After enjoying all the previous Sherlock Holmes mysteries by Arthur Conan Doyle in quite quick succession, I just had to hold out a little for this, The Sign of the Four, my last original Holmes tale to discover for the first time.
At the beginning of this tale, we find Holmes out of his mind on boredom and drugs, and Watson at the end of his tether with him. Both are overjoyed when the young, pretty Miss Mary Morstan arrives, with the case of her missing father and the exquisite pearls that have been mysteriously gifted to her each year since his disappearance. Now, she has received a letter requesting a secret meeting to discuss how she has been ‘wronged’ and she may bring two friends. So Mary asks if Holmes and Watson will be the two to accompany her – Holmes is roused by what he calls this simple, little mystery and jumps at the chance, only to find the plot thickens at every turn.
As with the previous mysteries, I was fascinated by the workings of Holmes’ mind and his eccentric behaviour, however it is his companion Dr Watson I am always most drawn to. With his down-to-earth narration which makes these stories more relatable for me and, I am sure, many other readers too. In this tale, I particularly liked Watson’s shy, tender behaviour towards their new, pretty client Miss Mary Morstan, and the budding romance that follows – while their courtship may seem a tad too fast for us modern readers, I did believe they had genuine feelings for each other.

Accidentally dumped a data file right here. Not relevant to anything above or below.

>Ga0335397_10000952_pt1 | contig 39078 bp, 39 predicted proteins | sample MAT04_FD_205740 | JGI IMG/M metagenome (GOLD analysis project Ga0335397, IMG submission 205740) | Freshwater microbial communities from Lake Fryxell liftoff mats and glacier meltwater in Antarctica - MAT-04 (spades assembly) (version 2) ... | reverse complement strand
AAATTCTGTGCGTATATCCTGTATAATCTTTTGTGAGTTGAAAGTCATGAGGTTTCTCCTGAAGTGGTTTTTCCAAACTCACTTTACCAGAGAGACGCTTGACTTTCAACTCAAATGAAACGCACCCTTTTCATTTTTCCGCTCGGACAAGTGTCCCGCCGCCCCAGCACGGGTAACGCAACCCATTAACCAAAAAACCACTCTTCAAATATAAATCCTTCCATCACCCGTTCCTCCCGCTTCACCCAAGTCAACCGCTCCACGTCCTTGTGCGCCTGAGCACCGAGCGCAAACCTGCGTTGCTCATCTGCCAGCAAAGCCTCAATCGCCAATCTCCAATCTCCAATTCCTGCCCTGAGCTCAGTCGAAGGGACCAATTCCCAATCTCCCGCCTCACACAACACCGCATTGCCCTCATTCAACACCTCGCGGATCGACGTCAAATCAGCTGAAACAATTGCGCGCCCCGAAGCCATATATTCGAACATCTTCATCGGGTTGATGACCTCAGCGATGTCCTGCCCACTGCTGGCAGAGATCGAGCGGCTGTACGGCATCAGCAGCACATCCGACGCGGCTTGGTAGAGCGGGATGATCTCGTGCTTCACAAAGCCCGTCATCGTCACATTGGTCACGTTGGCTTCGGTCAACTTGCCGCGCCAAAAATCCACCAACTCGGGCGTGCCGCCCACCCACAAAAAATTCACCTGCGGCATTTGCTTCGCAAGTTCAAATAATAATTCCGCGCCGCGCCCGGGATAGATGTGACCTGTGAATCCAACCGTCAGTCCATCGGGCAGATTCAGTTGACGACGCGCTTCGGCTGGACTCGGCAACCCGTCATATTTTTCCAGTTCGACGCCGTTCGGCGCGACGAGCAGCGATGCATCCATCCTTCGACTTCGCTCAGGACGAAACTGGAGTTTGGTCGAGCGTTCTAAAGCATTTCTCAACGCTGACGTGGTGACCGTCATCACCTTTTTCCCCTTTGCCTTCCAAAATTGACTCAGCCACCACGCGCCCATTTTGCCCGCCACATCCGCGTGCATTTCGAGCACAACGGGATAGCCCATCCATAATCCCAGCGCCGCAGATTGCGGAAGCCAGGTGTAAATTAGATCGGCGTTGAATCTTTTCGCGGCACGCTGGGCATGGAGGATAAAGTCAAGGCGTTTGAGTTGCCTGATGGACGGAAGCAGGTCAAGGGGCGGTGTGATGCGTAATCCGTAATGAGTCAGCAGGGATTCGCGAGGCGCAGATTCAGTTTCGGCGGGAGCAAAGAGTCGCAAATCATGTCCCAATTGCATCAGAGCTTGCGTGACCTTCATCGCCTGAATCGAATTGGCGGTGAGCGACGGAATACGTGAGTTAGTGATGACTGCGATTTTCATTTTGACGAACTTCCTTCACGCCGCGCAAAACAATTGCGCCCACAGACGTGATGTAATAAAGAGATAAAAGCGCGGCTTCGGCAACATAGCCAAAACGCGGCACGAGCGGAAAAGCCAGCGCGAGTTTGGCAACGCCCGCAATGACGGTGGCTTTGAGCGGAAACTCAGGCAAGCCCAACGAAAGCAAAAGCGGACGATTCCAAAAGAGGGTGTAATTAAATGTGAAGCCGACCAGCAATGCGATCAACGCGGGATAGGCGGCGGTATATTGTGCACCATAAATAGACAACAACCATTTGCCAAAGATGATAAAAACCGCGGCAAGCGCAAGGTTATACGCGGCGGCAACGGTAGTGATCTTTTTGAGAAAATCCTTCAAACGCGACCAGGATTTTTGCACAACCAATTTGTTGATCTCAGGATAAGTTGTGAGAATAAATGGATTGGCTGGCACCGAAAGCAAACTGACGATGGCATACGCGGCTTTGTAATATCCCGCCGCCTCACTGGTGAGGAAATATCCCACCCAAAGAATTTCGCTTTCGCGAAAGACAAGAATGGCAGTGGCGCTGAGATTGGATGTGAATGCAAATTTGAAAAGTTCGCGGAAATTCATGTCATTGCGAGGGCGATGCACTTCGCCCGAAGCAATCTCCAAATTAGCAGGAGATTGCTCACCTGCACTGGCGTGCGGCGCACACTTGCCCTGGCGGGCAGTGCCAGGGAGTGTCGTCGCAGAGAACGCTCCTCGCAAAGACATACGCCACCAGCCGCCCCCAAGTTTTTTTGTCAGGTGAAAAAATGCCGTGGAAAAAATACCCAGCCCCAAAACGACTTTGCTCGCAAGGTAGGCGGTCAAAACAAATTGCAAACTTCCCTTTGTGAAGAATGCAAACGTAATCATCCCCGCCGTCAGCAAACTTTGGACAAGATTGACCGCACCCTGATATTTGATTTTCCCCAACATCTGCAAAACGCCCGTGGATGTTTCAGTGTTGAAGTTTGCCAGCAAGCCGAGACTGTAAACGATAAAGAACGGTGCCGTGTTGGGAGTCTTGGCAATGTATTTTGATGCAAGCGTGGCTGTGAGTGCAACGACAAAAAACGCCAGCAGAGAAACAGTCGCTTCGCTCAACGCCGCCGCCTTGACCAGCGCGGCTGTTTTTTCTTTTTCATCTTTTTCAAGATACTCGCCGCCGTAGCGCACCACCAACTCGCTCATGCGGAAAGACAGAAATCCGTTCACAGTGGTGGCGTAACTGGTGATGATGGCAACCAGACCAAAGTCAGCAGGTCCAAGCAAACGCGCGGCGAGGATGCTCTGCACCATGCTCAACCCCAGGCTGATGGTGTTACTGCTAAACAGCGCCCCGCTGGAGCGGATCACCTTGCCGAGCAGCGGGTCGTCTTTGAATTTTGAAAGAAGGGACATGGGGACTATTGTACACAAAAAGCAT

This may have been the last Holmes’ mystery for me to read, however it is only Doyle’s second novel to feature his famous, private sleuth. While I have read these mysteries out of order, it has not affected my enjoyment of them at all. While I think the gothic and atmospheric, The Hound of the Baskervilles is still my favourite novel, this was a still an excellently mystery and a thoroughly enjoyable read. With it’s ever twisting and multiplying threads, in fact more crimes and deaths occur, as Holmes’ is still investigating the first crime. I also enjoyed the historical links back to India and the bloody Indian Rebellion of 1857.
Overall, I thought The Sign of the Four was another excellently crafted mystery, which was a perfect read for Autumn and the R.I.P XI reading event. Now I have no new, original Holmes tales to look forward to, I better get going on more of the Mary Russell and Sherlock Holmes books. Great read.
Have you read this? What is your favourite Sherlock Holmes story?